Poplifugia was a Roman festival on July 5. It means “flight of the people.” The origin of Poplifugia is not known. Two explanations are given by H.H. Scullard:
- the people fled when Romulus disappeared from mortal sight during a tempest
- the flight of the Roman people after the sack of Rome by the Gauls
There doesn’t seem to be much information about this festival. It took a fair amount of digging, but I was able to come up with a little something more about the Poplifugia. Here’s what I found:
The Festivals of the Poplifugia and the commemoration of Romulus are celebrated on July 5 and July 7, respectively. These two festivals are thought to be a continuation of the same festival, as it was customary for the Romans to have festivals that ran on several days but skipped the even-numbered days because they were considered ill-omened in Rome.
There was also a Rumilia festival that might have been celebrated at the same time.
Although much has been written on this topic, it is not well understood, because the Romans had an extremely conservative religion, in which they continued to do rituals, but they did not remember what they were for, and much of the information about their religion has been lost or deliberately destroyed.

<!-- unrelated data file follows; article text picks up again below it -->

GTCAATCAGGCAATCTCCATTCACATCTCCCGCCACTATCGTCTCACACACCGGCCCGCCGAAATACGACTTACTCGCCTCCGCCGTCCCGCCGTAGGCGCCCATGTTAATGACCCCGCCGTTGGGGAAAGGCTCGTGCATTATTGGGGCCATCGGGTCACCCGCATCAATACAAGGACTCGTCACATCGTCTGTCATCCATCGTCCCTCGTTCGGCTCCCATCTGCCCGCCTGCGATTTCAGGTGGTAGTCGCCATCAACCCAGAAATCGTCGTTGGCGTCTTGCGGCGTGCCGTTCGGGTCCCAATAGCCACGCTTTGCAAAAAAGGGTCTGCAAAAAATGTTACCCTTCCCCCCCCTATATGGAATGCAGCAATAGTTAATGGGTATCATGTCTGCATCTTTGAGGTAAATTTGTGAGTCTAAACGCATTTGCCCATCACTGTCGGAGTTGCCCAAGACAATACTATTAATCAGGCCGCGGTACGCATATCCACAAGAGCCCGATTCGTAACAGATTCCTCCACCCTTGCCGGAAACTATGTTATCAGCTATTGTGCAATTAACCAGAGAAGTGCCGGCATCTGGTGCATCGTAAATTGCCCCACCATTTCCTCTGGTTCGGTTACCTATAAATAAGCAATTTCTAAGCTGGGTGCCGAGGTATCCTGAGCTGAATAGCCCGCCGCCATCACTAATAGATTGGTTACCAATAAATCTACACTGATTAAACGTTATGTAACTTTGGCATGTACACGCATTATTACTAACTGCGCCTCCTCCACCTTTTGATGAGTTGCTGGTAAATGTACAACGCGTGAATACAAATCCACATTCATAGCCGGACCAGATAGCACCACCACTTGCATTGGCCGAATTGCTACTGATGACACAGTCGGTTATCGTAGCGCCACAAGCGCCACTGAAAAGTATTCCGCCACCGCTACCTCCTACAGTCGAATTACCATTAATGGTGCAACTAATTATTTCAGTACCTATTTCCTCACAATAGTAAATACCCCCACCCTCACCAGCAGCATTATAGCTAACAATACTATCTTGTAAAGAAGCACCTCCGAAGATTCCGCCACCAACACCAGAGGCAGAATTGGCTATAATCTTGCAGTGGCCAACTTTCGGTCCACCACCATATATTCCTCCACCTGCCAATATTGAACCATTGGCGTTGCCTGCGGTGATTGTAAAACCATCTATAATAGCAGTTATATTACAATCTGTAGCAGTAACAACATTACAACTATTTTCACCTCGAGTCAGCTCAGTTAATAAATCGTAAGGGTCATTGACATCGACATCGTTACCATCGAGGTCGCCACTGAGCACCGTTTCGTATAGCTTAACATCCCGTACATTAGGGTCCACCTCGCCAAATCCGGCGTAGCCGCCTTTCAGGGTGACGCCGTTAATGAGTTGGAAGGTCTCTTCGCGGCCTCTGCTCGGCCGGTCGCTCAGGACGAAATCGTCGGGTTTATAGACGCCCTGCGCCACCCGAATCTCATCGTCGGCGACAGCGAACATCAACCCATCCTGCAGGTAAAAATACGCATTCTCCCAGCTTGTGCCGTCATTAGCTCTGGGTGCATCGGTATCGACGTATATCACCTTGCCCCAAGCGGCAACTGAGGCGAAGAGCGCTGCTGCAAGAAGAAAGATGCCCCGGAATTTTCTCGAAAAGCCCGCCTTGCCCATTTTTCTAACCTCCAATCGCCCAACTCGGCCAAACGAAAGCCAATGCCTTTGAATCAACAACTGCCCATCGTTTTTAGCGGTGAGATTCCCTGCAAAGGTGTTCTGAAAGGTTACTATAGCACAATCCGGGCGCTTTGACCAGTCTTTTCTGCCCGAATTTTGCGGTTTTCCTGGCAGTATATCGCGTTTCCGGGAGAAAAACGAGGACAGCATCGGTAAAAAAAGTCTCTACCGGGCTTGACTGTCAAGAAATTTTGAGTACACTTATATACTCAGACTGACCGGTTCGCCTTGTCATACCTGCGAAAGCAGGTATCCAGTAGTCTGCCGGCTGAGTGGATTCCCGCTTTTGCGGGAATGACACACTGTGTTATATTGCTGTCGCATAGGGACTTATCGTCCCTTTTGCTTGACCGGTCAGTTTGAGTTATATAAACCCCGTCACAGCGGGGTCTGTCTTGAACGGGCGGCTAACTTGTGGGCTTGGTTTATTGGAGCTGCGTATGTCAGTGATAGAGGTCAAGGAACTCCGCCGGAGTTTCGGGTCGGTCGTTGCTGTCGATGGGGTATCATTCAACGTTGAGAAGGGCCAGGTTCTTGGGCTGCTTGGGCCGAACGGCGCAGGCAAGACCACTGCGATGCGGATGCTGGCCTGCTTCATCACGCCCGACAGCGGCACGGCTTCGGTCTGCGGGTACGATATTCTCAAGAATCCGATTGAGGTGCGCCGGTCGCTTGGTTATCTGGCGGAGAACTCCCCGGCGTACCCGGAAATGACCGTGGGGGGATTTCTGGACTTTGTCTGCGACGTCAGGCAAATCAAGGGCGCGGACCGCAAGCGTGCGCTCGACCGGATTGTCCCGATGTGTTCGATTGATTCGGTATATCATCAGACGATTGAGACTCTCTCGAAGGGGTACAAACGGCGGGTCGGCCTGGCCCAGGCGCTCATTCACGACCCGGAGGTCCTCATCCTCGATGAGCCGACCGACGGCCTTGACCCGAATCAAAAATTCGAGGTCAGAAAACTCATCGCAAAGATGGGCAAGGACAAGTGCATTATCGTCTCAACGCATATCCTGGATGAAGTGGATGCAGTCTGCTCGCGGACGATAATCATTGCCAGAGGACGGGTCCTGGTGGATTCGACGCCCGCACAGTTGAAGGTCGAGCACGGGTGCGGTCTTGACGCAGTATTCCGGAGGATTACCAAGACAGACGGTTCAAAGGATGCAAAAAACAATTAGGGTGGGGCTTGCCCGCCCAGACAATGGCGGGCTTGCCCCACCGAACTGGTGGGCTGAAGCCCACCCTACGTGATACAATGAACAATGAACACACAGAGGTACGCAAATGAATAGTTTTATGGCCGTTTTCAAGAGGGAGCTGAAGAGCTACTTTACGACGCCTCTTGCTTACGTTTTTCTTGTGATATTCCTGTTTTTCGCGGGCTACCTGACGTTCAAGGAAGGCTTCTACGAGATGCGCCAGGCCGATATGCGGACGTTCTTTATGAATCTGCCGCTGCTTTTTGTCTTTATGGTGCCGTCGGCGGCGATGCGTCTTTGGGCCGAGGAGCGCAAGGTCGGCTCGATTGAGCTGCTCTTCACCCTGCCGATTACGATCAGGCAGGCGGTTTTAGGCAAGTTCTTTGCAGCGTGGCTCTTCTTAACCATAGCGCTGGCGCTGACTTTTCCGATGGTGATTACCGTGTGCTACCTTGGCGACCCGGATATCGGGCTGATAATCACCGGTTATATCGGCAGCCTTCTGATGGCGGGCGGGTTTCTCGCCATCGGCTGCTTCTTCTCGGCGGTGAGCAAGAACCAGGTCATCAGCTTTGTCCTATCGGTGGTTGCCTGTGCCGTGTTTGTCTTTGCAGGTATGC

The Poplifugia was a ritual in which someone was chased out of the Regia, or “King’s House”, actually the formal residence of the Sacred King of Rome.
This early July date corresponds approximately to the time of slaughter of livestock in Mediterranean countries which have a dry season during most of the summer during which there is no fodder for cattle.
Its name which is interpreted to mean, “The Flight of the People”, may refer to the sacking of Rome by the Gauls in 390 BC. However, it is impossible not to notice that the word popli- in Poplifugia, and which is interpreted as meaning `people’ is very similar to the word popa which is the Latin word for the attendant who actually slaughtered the animals at a sacrifice, that is, it was the job of the popa to hit the animal in the forehead with an ax which stunned it. Someone else cut the animal’s throat so that it bled to death, and the whole operation was organized by a priest who spoke the religious formulas and directed everyone on what they should do.
If the festival was originally called a *Popafugia (“fleeing of the popa or axeman”), it would be even more completely in line with the Bouphonia, as it was performed in classical Greece. Nevertheless, the connection has been made between the Poplifugia and the Greek Bouphonia and both are thought to embody the myth of the killing of the first cow, which makes up the Indo-European creation myth, known as the Primal Cow Creation Myth.
Found at: Associated Content